Audubon works are always popular here at Julia’s auctions and this sale was no exception, featuring two hand-colored lithographs from the double elephant folio edition of Birds of America: “Great Auk, Plate CCCXLI,” and “Four Alcids: Black-Throated Guillemot, Nobbed-Billed Auk, Curled-Crested Auk, and Horn-Billed Guillemot, Plate CCCCII,” each going out just above estimate at $5,332.

Session Two

The action began anew Wednesday morning with maritime paintings, scrimshaw and nautical items, and early on, a full-bodied codfish weathervane (one of several select vanes in this sale that performed well) from a Waterville, Maine, home went over estimate to bring $5,332. A whimsical full-body sperm whale vane fetched $6,813, while a rare Nantucket sleigh ride folky vane, late Nineteenth–early Twentieth Century, went out at $8,295.

The auction featured many items from Linda and the late Vito Peri, owners of the Blue Dolphin Antique Shop in Northport, Maine. Leading the offerings was a rare Chippendale walnut Jacob Maus tall case clock with bonnet having swan’s neck pediment terminals with carved floral rosettes, 8 feet 3 inches tall, going out above estimate for $15,405. Other standouts included an unusual camphor campaign chest with desk, first half Nineteenth Century, that sold for $4,443 and a George III decorated Pembroke table, late Eighteenth Century, for $2,370

A handful of scrimshaw teeth were offered early on, with most ranging in price from $1,000 to $2,600. Standouts were an important scrimshaw tooth with a polychromed decorated portrait of the female pirate Alwilda at $4,443 and the stars of the day: two rare intaglio carved whale’s teeth on stands, circa 1860, England. The first to sell was the tooth carved in exceptional detail of a woman in period dress wearing a large, plumed bonnet.

Calling for bids, Julia described the piece as a great rarity and said, “You’re almost never going to see these.” With four phones chasing the lot, the lady opened at $3,000 and quickly sold for $7,998. The second tooth, this one depicting a sailor with Jack Tar hat jauntily standing with an anchor at his right and holding a union jack in his left hand, opened at $5,000 and also sold to the phones, for $9,480.

Narwhal tusks really got bidders sitting up in their seats, however. A large and important narwhal tusk on stand, the tusk measuring 61½ inches tall, started it off when it fetched $4,443, followed immediately by a rare narwhal tusk on stand, noteworthy for its pale color and patina as well as a lack of damage. The 59-inch tusk (with stand) sold over estimate at $10,935.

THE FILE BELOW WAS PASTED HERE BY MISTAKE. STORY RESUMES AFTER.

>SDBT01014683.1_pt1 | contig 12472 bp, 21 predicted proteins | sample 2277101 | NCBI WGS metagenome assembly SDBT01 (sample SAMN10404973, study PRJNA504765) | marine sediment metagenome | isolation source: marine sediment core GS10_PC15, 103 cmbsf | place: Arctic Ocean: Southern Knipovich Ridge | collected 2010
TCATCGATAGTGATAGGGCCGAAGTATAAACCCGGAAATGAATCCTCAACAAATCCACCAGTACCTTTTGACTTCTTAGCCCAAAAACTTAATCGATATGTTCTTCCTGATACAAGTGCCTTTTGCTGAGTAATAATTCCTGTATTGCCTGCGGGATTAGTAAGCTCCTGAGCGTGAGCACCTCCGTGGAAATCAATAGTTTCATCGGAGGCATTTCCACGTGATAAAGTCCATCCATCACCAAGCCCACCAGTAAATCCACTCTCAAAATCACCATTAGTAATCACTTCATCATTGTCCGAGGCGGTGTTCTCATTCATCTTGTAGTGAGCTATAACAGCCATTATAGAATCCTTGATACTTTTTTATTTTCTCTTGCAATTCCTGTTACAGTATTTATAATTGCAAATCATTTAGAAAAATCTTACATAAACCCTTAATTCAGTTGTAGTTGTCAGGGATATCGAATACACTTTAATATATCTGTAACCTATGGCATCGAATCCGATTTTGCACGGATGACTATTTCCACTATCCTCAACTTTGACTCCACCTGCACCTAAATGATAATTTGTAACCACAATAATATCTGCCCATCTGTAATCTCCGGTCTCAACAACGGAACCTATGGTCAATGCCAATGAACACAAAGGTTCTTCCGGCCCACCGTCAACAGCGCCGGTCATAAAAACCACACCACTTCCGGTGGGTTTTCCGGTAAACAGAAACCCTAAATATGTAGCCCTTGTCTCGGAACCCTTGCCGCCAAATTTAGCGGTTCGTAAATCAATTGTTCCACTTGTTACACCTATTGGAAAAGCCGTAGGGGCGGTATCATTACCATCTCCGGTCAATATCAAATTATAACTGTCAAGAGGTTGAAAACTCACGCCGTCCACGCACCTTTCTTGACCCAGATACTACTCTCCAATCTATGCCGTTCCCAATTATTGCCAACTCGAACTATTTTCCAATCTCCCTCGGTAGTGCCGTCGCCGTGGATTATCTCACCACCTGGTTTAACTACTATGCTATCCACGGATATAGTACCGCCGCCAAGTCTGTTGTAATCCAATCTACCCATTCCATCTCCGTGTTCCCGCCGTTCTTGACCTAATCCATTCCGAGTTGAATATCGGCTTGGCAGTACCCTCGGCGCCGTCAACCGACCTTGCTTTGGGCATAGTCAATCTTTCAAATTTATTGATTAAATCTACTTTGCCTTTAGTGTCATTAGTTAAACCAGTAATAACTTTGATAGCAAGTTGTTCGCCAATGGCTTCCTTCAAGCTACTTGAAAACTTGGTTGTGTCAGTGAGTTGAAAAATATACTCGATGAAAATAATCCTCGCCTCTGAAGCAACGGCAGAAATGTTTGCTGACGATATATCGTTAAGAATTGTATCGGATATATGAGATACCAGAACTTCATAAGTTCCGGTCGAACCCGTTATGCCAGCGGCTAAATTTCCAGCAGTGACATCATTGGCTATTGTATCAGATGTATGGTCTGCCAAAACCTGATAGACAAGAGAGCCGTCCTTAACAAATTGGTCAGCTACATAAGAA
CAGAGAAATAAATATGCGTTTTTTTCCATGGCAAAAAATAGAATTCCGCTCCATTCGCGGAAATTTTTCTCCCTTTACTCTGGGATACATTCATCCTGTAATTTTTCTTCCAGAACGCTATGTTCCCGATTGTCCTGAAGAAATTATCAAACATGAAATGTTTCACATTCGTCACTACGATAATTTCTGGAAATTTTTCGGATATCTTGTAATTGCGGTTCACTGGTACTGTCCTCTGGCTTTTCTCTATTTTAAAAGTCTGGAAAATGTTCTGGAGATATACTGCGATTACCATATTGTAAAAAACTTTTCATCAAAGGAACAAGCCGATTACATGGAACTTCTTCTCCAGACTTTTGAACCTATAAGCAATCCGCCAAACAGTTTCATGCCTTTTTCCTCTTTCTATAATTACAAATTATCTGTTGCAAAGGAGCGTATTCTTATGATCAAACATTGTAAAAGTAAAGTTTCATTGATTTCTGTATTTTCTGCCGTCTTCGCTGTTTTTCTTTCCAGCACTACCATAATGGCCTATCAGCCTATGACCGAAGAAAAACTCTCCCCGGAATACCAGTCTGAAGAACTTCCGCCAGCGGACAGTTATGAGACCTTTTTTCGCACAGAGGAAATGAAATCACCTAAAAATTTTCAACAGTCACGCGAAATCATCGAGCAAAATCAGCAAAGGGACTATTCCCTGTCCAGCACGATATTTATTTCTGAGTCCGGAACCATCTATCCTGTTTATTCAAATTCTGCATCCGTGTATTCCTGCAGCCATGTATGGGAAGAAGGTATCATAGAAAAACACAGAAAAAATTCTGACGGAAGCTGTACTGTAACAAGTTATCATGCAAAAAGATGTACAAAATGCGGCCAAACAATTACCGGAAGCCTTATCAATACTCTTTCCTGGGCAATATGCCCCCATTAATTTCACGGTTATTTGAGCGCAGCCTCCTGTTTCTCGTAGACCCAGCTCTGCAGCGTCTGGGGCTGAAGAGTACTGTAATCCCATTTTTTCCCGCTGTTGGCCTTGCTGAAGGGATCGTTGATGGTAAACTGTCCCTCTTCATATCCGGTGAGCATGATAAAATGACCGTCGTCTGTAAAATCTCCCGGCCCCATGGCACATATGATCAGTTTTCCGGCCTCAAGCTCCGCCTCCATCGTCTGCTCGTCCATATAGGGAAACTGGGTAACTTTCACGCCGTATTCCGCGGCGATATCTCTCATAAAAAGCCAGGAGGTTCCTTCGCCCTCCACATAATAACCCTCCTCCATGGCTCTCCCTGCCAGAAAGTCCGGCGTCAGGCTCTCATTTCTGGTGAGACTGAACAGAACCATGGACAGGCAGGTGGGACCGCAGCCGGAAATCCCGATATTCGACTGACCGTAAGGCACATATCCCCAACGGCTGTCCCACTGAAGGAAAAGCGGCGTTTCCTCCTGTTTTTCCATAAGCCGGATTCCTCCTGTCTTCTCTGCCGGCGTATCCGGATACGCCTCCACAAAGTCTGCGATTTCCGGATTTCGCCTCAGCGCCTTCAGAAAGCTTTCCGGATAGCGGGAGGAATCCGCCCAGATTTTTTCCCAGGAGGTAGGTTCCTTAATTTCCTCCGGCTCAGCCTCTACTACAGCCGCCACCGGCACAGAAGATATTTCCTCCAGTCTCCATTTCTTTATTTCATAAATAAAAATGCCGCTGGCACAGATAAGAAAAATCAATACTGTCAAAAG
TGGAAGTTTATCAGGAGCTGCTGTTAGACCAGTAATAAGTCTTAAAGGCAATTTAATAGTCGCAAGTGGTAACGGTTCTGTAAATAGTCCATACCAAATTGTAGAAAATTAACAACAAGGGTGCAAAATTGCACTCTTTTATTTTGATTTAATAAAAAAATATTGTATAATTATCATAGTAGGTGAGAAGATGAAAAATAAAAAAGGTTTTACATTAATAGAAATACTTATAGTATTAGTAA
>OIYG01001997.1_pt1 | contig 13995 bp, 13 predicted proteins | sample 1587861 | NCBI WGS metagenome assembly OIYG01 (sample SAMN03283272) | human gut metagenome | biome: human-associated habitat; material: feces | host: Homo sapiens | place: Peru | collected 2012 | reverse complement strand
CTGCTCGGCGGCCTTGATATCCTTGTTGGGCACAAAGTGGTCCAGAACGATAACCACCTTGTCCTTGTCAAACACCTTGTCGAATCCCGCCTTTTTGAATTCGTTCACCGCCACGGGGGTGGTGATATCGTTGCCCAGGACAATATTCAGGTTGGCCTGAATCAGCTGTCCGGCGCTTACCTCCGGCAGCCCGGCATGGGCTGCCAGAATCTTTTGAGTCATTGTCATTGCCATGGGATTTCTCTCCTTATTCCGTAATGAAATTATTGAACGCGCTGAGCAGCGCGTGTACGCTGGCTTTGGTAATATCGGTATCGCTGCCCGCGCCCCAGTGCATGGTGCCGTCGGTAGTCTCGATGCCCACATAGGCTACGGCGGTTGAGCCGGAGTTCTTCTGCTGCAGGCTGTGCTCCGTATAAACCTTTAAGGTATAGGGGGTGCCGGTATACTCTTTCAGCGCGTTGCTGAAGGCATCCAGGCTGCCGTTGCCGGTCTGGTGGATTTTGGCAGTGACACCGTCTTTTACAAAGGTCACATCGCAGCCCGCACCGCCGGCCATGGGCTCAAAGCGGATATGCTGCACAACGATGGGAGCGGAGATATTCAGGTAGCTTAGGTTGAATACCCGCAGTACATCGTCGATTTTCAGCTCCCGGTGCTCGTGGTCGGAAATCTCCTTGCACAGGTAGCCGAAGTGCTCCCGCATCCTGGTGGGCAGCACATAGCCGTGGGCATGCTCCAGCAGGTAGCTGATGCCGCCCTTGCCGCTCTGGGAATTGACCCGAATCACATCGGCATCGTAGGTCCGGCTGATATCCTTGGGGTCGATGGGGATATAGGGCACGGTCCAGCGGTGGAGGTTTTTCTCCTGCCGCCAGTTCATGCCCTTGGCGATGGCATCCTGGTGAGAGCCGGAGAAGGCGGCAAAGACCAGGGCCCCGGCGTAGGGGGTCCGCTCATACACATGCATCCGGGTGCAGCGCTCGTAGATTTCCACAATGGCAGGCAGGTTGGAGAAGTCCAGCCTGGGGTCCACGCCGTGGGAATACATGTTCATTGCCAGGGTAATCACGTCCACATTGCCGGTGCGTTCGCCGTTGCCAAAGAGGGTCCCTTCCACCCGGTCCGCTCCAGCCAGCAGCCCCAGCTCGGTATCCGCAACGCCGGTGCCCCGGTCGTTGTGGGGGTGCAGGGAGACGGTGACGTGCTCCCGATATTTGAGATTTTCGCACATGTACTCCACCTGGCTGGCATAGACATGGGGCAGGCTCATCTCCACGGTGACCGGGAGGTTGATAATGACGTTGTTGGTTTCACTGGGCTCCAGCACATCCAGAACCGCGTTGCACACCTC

Several Antonio Jacobsen ship portraits were a good buy here. His oil on board portraits of the steamship Madison fetched $5,925, the USS Minnesota in 1864 took $5,332 and Apache fetched $6,517. Bidding was robust on his portrait of the tugboat Lewis Pulver, though, and this painting sold just over its estimate at $31,995. Leading ship portraits, however, was James Edward Buttersworth (American British, 1817–1894) whose “America’s Cup race Vigilant and Valkyre 3rd Race, October 9, 1892,” led the offerings at $35,550.

After the grouping of nautical items, this session was rich in Americana and weathervanes were choice here. Leading the category was a full-body molded copper grasshopper, last quarter Nineteenth Century, possibly W.A. Snow & Company, Boston. The 15-by-38-inch vane nearly doubled its high estimate to fetch $26,730. Jumping over its high estimate was a rare circus horse copper vane, showing the horse jumping through a large iron hoop, attributed to A.L. Jewell & Co., second half Nineteenth Century. It landed at $26,070.

“This is just wonderful,” Julia said of the circus horse vane during preview. “It’s the form plus the surface.”

Other vane standouts included a large and important molded copper pig, late quarter Nineteenth Century, attributed to L.W. Cushing & Son, with original worn and weathered gilt surface, that attained $23,700; a full-bodied copper, four-wheel sulky with rider, late Nineteenth–early Twentieth Century, probably New York, that went just over high estimate at $20,145; a full-bodied gilt-copper Indian, late Nineteenth Century, showing the stylized figure of Mashamoquet, Sachem of the Nipmuck tribe, going within estimate for $13,035, and a rare, full-body leaping stag, late Nineteenth Century, attributed to E.G. Washburne & Co., for $14,220.

A top lot in this session was an important, carved Lincoln commemorative floor screen, late Nineteenth Century that fetched $29,625. The rectangular-shaped frame was relief carved with Lincoln’s bust in profile within a frame of four crossed American flags. Underneath were carvings of a log cabin and the White House.

Among Oriental rugs was a choice Serapi carpet, last quarter Nineteenth Century, with a central arabesque medallion set in madder red with pale jade lobes, 12 feet 3 inches by 9 feet 5 inches, that attained $10,935.

Leading a group of church silver from First Congregational Church, Woburn, Mass., was a rare early American two-handled silver cup ($8/10,000), circa 1726, by George Hanners Sr (1696–1740), Boston, in tapered cylindrical form, that achieved $24,885. The piece is engraved “The Gift of Coll. Eleazer Flegg / to the First Church in Woburn 1726” and was exhibited at the Museum of Fine Arts, Boston, in 1911.